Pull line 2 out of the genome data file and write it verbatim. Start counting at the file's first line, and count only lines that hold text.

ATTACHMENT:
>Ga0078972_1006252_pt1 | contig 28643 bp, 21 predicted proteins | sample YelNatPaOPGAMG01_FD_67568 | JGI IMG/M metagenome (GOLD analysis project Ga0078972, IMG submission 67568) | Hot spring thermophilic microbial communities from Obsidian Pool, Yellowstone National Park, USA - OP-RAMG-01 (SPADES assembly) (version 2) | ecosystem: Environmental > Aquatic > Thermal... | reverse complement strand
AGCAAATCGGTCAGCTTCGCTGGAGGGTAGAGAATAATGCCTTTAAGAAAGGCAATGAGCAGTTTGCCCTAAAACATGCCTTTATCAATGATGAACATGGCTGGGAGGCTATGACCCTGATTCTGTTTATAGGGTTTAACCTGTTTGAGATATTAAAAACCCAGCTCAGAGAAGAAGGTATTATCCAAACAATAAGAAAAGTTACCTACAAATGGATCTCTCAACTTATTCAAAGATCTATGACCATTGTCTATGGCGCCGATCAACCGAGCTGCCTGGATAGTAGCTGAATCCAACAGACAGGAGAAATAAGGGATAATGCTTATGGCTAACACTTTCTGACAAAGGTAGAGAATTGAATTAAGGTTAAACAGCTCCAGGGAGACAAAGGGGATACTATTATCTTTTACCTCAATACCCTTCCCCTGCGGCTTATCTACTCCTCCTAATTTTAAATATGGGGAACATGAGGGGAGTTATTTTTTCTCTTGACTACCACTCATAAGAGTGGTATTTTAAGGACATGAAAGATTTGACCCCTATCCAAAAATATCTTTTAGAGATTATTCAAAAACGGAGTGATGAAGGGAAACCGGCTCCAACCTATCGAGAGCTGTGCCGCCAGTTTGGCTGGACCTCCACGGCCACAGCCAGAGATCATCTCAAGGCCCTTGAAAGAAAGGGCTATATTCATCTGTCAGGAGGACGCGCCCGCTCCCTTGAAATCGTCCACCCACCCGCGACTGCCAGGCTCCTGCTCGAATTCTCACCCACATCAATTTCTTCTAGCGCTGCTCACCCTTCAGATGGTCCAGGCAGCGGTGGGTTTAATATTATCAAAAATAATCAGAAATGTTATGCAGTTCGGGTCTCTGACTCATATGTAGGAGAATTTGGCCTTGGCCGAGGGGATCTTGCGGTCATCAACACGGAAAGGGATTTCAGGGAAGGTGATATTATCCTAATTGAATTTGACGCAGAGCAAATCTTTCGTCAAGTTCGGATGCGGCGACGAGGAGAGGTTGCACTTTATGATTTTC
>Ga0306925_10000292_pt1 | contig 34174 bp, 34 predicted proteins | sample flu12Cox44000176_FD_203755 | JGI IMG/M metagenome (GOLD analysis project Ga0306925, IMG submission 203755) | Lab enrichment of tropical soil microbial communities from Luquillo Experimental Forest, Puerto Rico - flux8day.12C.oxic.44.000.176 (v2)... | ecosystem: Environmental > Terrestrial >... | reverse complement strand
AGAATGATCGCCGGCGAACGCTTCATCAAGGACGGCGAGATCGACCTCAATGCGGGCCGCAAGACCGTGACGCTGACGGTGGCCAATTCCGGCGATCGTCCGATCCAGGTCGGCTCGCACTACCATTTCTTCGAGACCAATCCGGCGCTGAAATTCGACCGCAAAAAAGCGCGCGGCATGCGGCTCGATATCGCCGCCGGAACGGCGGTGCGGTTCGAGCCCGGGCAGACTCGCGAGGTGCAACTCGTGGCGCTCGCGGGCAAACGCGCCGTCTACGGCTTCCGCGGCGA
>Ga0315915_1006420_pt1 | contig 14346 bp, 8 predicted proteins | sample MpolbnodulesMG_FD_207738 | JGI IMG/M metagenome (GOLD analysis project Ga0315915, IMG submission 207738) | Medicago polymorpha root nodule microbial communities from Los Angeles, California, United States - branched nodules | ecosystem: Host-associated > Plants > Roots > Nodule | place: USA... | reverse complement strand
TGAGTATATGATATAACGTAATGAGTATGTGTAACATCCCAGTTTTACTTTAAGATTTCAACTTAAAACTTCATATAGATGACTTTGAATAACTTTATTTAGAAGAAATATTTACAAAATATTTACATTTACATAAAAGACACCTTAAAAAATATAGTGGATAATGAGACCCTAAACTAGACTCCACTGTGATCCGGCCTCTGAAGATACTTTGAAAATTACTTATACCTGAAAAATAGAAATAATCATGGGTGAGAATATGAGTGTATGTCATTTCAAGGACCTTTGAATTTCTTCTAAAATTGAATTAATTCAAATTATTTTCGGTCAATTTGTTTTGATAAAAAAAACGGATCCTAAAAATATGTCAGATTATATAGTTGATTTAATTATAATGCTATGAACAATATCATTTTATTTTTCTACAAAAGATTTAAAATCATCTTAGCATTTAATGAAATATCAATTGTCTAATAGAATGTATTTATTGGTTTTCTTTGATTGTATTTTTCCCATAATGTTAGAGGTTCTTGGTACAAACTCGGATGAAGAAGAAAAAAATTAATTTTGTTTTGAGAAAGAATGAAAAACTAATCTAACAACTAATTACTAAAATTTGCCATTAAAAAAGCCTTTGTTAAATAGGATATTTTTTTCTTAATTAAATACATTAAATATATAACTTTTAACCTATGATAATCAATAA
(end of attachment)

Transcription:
AGCAAATCGGTCAGCTTCGCTGGAGGGTAGAGAATAATGCCTTTAAGAAAGGCAATGAGCAGTTTGCCCTAAAACATGCCTTTATCAATGATGAACATGGCTGGGAGGCTATGACCCTGATTCTGTTTATAGGGTTTAACCTGTTTGAGATATTAAAAACCCAGCTCAGAGAAGAAGGTATTATCCAAACAATAAGAAAAGTTACCTACAAATGGATCTCTCAACTTATTCAAAGATCTATGACCATTGTCTATGGCGCCGATCAACCGAGCTGCCTGGATAGTAGCTGAATCCAACAGACAGGAGAAATAAGGGATAATGCTTATGGCTAACACTTTCTGACAAAGGTAGAGAATTGAATTAAGGTTAAACAGCTCCAGGGAGACAAAGGGGATACTATTATCTTTTACCTCAATACCCTTCCCCTGCGGCTTATCTACTCCTCCTAATTTTAAATATGGGGAACATGAGGGGAGTTATTTTTTCTCTTGACTACCACTCATAAGAGTGGTATTTTAAGGACATGAAAGATTTGACCCCTATCCAAAAATATCTTTTAGAGATTATTCAAAAACGGAGTGATGAAGGGAAACCGGCTCCAACCTATCGAGAGCTGTGCCGCCAGTTTGGCTGGACCTCCACGGCCACAGCCAGAGATCATCTCAAGGCCCTTGAAAGAAAGGGCTATATTCATCTGTCAGGAGGACGCGCCCGCTCCCTTGAAATCGTCCACCCACCCGCGACTGCCAGGCTCCTGCTCGAATTCTCACCCACATCAATTTCTTCTAGCGCTGCTCACCCTTCAGATGGTCCAGGCAGCGGTGGGTTTAATATTATCAAAAATAATCAGAAATGTTATGCAGTTCGGGTCTCTGACTCATATGTAGGAGAATTTGGCCTTGGCCGAGGGGATCTTGCGGTCATCAACACGGAAAGGGATTTCAGGGAAGGTGATATTATCCTAATTGAATTTGACGCAGAGCAAATCTTTCGTCAAGTTCGGATGCGGCGACGAGGAGAGGTTGCACTTTATGATTTTC